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31 May 2010
Jordan Valley - cradle of civilisations?

Archaeological finds in the northern Jordan Valley are forcing experts to rethink the patterns of the earliest civilisations. In Tabqat Fahel, 90 kilometres north of Amman, recent finds indicate that the ancient site of Pella may have been a part of the cradle of civilisations.
     Over the past five seasons, University of Sydney teams have been focusing on the early Bronze Age period, 3600 BCE-2800 BCE, a time when humans went from smaller villages to larger towns and large-scale urban communities. When Australian and Jordanian teams began exploring early urbanisation in the Jordan Valley, many expected it to occur later and be influenced by the burgeoning civilisations to the east and west. Findings of a city wall and other structures, dating back to 3400 BCE and as early as 3600 BCE, show that Pella was a formidable city-state at the same time Sumerian Iraq was taking shape. "We found stuff as early if not earlier than Mesopotamia and much earlier than ancient Egypt," Stephen Bourke, University of Sydney professor and Pella project leader, said.
     With the unearthing of a fortified hilltop and large city walls on nearby Tal Husn, experts believe that the site of Pella was a formidable city around 3200-3400 BCE, 500 years earlier than previously expected for the area. "These are not just the signs of a small city, this is a massive mega-city," Bourke said. Copper findings at Pella originating from Anatolia and Cyprus also indicate significant economic, social and political development at a time as early as Mesopotamia and predating the reign of Egyptian pharaohs, Bourke said.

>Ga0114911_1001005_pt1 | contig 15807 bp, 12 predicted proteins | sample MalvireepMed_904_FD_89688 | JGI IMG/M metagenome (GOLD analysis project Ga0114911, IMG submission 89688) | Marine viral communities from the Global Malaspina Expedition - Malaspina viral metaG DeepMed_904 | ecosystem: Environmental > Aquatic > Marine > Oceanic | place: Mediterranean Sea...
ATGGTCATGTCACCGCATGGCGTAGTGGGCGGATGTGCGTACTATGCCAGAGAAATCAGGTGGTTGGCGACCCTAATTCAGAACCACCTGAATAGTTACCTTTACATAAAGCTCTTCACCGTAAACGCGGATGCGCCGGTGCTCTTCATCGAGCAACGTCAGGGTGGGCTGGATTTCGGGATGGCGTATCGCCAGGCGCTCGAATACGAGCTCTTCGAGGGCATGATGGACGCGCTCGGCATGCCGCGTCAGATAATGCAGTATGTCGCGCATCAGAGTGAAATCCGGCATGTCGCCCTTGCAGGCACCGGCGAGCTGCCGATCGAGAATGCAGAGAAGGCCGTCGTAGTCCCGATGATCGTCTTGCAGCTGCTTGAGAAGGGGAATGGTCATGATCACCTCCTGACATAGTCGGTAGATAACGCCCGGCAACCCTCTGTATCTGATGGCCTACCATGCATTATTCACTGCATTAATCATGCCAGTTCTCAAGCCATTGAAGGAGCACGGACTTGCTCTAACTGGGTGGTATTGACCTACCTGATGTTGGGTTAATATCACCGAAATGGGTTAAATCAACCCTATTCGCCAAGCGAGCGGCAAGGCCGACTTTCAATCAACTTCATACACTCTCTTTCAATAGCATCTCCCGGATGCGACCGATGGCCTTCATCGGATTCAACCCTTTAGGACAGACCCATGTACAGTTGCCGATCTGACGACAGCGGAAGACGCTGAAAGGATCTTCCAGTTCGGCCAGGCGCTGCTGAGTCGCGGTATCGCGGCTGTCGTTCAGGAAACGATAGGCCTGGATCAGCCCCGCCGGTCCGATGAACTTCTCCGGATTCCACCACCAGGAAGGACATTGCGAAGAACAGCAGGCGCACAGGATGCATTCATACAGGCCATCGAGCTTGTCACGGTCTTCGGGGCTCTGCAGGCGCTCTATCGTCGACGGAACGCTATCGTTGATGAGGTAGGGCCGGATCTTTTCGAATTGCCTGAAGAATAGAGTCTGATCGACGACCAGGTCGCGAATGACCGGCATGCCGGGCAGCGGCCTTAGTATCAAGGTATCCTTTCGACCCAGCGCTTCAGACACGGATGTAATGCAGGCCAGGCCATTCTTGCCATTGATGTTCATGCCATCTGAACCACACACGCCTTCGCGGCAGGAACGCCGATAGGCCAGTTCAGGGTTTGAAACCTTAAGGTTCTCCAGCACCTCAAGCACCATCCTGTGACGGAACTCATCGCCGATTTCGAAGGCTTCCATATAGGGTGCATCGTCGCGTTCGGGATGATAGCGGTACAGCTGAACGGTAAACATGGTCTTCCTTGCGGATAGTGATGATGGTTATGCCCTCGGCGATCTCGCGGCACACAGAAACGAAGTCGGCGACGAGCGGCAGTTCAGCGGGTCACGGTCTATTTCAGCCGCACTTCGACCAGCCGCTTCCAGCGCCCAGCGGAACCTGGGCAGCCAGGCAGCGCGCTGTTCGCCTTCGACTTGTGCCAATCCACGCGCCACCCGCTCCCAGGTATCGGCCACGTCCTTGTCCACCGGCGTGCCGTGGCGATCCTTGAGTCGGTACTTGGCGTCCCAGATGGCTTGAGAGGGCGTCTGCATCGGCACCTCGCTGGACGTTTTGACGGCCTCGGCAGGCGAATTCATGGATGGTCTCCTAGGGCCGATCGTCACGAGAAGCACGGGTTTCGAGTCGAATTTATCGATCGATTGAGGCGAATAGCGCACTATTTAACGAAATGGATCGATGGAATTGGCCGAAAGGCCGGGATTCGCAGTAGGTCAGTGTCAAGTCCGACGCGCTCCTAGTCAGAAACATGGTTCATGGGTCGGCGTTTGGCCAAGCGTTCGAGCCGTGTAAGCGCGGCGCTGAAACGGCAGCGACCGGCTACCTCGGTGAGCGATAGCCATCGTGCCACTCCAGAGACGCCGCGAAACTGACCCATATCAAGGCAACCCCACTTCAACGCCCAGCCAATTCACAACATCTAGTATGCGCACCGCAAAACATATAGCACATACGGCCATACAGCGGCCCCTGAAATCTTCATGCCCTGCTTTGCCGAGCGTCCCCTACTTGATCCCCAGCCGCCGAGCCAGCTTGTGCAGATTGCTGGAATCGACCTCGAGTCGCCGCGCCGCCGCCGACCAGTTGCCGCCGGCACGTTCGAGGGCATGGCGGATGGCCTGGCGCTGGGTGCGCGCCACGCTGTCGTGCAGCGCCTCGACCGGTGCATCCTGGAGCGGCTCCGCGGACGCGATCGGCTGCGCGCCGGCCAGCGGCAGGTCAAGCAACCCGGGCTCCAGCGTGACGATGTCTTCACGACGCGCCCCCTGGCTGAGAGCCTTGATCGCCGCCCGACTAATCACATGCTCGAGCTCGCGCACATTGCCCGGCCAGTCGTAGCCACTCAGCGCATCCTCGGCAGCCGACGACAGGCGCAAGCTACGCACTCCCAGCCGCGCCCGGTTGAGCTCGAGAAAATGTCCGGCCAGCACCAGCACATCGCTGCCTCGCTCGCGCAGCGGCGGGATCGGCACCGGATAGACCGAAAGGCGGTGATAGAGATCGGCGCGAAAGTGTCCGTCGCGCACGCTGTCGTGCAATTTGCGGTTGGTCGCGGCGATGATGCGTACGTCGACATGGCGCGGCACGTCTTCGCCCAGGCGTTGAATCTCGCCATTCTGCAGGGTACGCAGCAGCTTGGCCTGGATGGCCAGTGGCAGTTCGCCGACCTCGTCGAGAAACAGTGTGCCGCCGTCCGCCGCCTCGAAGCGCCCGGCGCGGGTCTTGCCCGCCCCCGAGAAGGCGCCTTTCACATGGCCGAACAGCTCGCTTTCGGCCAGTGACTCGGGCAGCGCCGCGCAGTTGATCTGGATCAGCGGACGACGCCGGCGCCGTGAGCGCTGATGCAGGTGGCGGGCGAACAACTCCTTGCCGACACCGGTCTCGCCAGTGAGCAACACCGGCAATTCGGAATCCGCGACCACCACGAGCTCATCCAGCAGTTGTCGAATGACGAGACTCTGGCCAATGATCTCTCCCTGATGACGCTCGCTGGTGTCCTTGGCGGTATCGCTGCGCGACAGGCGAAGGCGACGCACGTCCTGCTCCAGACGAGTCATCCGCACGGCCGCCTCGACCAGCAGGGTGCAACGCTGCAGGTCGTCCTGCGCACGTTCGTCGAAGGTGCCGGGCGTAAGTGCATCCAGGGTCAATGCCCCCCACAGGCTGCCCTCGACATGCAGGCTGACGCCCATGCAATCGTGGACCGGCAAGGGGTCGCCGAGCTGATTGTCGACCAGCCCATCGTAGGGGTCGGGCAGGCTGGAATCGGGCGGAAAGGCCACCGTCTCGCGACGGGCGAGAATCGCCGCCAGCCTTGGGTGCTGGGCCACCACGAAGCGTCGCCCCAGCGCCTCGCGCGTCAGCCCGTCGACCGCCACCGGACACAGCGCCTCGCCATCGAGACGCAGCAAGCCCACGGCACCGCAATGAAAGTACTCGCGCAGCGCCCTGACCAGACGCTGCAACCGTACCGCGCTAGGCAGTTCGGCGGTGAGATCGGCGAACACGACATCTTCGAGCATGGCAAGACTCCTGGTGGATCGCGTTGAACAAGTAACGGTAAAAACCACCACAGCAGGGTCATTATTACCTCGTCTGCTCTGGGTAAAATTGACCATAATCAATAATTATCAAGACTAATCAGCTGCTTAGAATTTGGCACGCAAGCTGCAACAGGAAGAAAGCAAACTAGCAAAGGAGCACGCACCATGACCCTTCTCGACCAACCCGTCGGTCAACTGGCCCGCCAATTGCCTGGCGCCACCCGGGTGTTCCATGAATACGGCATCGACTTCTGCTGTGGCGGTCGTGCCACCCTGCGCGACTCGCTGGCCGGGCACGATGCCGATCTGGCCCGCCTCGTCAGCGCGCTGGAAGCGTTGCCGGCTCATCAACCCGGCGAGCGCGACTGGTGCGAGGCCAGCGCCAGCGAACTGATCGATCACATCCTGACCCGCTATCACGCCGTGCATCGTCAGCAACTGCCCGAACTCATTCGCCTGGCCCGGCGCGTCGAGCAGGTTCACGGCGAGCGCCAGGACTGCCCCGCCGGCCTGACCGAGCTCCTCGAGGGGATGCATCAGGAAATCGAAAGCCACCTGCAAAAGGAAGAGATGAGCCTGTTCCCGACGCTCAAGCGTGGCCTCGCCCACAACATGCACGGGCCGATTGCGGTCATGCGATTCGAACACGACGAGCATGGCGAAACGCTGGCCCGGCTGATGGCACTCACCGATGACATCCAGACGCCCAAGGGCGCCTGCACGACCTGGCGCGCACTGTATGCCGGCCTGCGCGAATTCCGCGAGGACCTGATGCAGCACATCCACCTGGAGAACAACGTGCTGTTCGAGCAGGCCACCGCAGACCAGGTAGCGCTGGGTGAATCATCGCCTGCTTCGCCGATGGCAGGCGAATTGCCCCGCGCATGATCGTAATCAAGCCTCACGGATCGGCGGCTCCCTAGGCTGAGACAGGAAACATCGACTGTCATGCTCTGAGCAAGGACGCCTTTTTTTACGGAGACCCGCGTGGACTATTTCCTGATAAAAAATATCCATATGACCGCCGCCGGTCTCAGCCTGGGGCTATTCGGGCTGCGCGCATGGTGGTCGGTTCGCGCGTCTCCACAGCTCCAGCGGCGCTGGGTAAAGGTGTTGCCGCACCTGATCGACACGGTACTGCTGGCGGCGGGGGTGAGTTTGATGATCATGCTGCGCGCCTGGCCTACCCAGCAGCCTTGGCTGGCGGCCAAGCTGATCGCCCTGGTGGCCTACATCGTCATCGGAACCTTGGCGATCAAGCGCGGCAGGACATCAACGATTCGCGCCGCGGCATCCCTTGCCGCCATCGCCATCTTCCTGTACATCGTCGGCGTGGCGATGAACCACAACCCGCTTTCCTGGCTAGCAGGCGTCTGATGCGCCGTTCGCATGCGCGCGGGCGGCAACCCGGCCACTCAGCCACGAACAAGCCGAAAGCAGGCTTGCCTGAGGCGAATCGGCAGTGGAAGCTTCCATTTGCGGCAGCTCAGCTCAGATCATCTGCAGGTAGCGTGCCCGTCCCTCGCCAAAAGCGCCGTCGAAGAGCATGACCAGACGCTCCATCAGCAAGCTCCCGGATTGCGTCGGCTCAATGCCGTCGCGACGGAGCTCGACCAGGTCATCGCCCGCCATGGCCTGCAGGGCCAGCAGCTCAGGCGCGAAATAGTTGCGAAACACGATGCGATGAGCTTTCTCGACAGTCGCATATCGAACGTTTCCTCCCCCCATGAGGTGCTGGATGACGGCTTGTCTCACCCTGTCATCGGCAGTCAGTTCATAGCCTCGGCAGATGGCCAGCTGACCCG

The discovery of Cypriot copper even led experts to believe that ancient Cyprus began exporting copper in 2500 BCE, 300 years earlier than previously thought. However, 300 years later, in 2800 BCE, Bronze Age Pella civilisation abruptly stopped. "Pharaonic Egypt and Mesopotamia further developed into massive empires - and why didn't the Jordan Valley follow suit?" Bourke remarked, adding that future surveys, starting in 2011, will attempt to answer that question. Bourke theorised that a devastating earthquake combined with climate change may have contributed to slowing down development in the Jordan Valley.
     Also as part of future excavations in Pella, Australian and Jordanian teams will attempt to locate an elusive Bronze Age palace, a structure expected to be similar to the palaces built west of the River Jordan during the period. Some even hold out hope that the palace may yield one of the initial dreams of the Pella project when it was established some 30 years ago: A library of ancient clay tablets. "Initial findings indicate that the palace probably dates back to around 1400 BCE, which would be the right time period for the text and libraries in the area," Bourke said.

Source: The Jordan Times (28 May 2010)

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